Saturday, August 12, 2017

August 12: A Good Place, Walt Whitman, "A March in the Ranks Hard-Prest, and the Road Unknown"

It is the weekend--days when I try to set aside the worries and pressures of the week for a little while.  Breakfast with my family.  Church tonight.  Pizza for dinner.  I love the pace of these days, when I don't have to rush and the hours spread out in front of me like lawns of August dandelions.

I try to avoid newspapers and news shows, in general, on Saturdays and Sundays.  Give myself a break from politics and disasters and wars.  I'm not sticking my head in the sand.  I'm simply allowing my brain to relax a little bit.  I know that, on Monday, Donald Trump will still be President of the United States, and that he will have said something that will leave me dumbfounded or insanely angry.  I know that the threat of nuclear war will be a mushroom cloud on the horizon.

However, Saint Marty will take the next two days to pretend that the world is a good place.  A kind place.  A place that doesn't need armies and poverty has gone the way of the passenger pigeon.  A place that's safe for my kids and my kids' kids.

A March in the Ranks Hard-Prest, and the Road Unknown

by:  Walt Whitman

A march in the ranks hard-prest, and the road unknown,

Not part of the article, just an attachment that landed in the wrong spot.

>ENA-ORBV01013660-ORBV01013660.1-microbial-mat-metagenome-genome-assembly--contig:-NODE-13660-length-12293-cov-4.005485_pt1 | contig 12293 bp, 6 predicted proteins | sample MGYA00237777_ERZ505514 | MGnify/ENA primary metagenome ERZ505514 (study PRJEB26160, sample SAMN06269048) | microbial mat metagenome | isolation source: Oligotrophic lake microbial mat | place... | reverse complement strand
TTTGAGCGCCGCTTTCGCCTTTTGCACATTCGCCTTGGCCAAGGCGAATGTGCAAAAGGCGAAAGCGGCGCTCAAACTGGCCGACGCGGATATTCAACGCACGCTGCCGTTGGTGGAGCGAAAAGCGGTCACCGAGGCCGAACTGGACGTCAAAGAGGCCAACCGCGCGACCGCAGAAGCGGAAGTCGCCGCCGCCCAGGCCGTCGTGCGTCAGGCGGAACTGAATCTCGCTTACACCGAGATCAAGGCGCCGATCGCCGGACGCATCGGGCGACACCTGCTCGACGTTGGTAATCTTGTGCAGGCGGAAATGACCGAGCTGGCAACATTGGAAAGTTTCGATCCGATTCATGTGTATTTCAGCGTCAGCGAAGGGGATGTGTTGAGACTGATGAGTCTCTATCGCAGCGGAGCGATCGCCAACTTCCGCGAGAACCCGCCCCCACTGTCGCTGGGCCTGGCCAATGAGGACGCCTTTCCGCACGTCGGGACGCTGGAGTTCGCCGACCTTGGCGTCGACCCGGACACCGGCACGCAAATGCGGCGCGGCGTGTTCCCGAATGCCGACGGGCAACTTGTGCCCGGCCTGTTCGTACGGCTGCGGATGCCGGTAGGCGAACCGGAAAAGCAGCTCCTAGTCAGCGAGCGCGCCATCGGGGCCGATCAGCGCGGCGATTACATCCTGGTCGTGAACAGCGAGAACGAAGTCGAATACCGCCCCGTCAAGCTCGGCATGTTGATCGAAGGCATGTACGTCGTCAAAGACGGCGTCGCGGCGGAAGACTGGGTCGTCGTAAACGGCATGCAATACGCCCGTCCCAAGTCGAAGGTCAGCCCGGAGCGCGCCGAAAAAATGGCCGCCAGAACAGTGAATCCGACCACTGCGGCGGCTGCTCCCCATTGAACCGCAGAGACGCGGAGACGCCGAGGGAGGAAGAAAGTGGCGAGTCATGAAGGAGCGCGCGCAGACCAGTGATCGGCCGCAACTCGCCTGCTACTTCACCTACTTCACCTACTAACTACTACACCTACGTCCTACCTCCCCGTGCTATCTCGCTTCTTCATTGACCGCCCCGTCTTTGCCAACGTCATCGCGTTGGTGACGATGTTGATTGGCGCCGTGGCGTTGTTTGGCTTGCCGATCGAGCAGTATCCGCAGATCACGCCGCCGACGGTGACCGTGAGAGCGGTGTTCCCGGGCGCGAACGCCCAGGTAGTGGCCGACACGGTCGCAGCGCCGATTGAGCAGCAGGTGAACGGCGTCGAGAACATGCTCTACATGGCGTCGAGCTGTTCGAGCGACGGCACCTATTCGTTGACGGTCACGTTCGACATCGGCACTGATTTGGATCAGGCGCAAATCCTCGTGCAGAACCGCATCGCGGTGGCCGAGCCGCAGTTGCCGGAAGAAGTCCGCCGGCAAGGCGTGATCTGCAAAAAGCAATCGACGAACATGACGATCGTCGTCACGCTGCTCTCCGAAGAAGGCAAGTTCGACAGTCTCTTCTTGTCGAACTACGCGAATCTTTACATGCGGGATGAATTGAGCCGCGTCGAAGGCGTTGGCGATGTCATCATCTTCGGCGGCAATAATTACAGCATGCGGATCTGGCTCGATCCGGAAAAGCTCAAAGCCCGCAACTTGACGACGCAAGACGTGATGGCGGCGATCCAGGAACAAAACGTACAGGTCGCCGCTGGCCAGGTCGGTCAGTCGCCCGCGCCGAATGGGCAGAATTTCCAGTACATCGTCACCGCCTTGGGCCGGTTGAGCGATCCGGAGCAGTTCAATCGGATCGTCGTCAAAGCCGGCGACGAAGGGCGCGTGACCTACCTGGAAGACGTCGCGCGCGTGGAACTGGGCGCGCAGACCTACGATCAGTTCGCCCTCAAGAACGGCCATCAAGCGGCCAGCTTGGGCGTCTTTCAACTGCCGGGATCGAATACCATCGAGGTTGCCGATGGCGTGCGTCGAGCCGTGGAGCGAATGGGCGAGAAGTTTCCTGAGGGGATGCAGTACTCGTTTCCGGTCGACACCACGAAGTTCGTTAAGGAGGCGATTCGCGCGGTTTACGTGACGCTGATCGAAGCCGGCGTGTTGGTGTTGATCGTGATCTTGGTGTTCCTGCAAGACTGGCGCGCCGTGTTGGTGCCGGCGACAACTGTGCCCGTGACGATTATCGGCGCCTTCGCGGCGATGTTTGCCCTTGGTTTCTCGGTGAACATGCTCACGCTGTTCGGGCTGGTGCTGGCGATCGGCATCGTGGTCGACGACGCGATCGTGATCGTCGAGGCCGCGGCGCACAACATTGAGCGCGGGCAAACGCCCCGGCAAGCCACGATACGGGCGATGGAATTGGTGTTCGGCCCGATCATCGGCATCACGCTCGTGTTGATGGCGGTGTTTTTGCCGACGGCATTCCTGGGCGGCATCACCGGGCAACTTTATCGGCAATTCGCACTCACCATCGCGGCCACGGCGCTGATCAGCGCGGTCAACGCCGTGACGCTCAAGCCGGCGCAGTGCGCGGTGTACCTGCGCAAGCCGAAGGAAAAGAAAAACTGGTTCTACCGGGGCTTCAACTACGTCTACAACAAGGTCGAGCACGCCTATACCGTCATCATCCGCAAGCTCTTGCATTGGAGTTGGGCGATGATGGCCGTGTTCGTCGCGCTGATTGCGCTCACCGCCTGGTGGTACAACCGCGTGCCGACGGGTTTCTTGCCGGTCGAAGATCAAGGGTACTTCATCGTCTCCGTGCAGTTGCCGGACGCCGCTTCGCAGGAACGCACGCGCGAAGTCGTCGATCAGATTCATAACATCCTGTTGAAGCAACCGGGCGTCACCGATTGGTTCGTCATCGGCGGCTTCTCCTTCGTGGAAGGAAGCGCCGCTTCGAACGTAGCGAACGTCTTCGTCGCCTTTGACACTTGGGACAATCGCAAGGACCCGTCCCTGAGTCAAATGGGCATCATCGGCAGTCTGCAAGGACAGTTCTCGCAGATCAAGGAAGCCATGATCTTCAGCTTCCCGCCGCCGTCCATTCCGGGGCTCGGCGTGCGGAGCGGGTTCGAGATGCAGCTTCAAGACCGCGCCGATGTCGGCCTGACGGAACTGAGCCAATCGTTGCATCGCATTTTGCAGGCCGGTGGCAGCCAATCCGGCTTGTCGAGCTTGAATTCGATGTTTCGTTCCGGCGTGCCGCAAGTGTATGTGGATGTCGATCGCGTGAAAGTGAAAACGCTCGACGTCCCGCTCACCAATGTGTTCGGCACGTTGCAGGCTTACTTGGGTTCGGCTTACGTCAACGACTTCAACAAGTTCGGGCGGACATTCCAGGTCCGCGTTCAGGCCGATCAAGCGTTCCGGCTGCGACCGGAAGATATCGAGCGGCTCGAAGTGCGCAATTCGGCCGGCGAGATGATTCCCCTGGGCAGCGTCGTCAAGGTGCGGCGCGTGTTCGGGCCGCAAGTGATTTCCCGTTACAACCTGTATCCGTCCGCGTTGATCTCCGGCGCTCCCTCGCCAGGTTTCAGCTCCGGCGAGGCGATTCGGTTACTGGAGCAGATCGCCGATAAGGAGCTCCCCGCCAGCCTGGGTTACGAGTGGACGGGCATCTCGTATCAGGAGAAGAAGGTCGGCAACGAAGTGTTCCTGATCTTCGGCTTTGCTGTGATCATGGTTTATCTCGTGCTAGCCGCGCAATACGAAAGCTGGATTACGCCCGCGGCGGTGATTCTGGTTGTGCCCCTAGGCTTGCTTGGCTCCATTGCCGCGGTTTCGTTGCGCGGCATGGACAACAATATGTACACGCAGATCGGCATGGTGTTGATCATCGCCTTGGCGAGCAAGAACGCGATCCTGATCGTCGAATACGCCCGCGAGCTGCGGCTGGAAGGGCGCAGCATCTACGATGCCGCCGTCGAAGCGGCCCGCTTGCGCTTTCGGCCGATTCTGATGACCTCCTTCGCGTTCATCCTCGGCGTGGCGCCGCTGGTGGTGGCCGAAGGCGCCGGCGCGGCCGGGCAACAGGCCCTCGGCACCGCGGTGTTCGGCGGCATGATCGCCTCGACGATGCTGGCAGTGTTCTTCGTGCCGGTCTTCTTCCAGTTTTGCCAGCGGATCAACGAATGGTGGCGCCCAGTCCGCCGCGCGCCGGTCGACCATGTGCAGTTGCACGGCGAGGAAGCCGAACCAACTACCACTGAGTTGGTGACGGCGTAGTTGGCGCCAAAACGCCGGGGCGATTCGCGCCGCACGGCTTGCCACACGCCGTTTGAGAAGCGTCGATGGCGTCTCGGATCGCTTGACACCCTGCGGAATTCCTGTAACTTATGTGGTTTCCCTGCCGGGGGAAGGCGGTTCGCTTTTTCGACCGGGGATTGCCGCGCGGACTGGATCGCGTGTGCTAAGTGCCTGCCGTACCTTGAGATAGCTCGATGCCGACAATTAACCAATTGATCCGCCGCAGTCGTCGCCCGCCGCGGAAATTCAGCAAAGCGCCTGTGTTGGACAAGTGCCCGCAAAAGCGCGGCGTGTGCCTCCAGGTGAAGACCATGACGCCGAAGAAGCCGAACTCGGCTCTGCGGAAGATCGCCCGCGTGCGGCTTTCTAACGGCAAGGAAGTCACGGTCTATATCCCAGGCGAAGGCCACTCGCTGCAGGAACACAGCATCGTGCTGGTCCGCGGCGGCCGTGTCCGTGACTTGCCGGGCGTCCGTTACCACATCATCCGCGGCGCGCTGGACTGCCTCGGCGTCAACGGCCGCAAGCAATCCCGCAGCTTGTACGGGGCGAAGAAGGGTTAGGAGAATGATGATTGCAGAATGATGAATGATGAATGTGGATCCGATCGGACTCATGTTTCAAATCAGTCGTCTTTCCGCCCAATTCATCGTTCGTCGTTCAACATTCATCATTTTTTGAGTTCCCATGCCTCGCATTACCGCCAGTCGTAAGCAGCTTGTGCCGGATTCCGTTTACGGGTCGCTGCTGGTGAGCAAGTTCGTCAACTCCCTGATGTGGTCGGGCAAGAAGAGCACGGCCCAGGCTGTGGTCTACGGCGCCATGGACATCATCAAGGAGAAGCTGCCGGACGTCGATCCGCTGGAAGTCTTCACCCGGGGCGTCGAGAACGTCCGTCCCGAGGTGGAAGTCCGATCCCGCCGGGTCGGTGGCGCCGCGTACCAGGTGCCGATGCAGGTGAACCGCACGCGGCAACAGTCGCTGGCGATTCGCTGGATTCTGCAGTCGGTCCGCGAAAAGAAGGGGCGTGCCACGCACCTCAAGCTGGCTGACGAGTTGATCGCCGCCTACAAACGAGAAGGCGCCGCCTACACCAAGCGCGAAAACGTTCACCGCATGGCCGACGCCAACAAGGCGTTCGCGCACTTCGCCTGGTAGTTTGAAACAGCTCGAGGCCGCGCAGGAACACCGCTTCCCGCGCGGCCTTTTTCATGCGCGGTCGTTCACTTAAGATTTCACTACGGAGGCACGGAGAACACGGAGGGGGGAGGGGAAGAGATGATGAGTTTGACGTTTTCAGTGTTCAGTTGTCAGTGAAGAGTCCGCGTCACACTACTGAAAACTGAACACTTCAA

A route through a heavy wood with muffled steps in the darkness,
Our army foil’d with loss severe, and the sullen remnant retreating,
Till after midnight glimmer upon us the lights of a dim-lighted building,
We come to an open space in the woods, and halt by the dim-lighted building,
’Tis a large old church at the crossing roads, now an impromptu hospital
Entering but for a minute I see a sight beyond all the pictures and poems ever made,
Shadows of deepest, deepest black, just lit by moving candles and lamps,
And by one great pitchy torch stationary with wild red flame and clouds of smoke,
By these, crowds, groups of forms vaguely I see on the floor, some in the pews laid down,
At my feet more distinctly a soldier, a mere lad, in danger of bleeding to death, (he is shot in the abdomen,)
I stanch the blood temporarily, (the youngster’s face is white as a lily,)
Then before I depart I sweep my eyes o’er the scene fain to absorb it all,
Faces, varieties, postures beyond description, most in obscurity, some of them dead,
Surgeons operating, attendants holding lights, the smell of ether, the odor of blood,
The crowd, O the crowd of the bloody forms, the yard outside also fill’d,
Some on the bare ground, some on planks or stretchers, some in the death-spasm sweating,
An occasional scream or cry, the doctor’s shouted orders or calls,
The glisten of the little steel instruments catching the glint of the torches,
These I resume as I chant, I see again the forms, I smell the odor,
Then hear outside the orders given, Fall in, my men, fall in;
But first I bend to the dying lad, his eyes open, a half-smile gives he me,
Then the eyes close, calmly close, and I speed forth to the darkness,
Resuming, marching, ever in darkness marching, on in the ranks,
The unknown road still marching.

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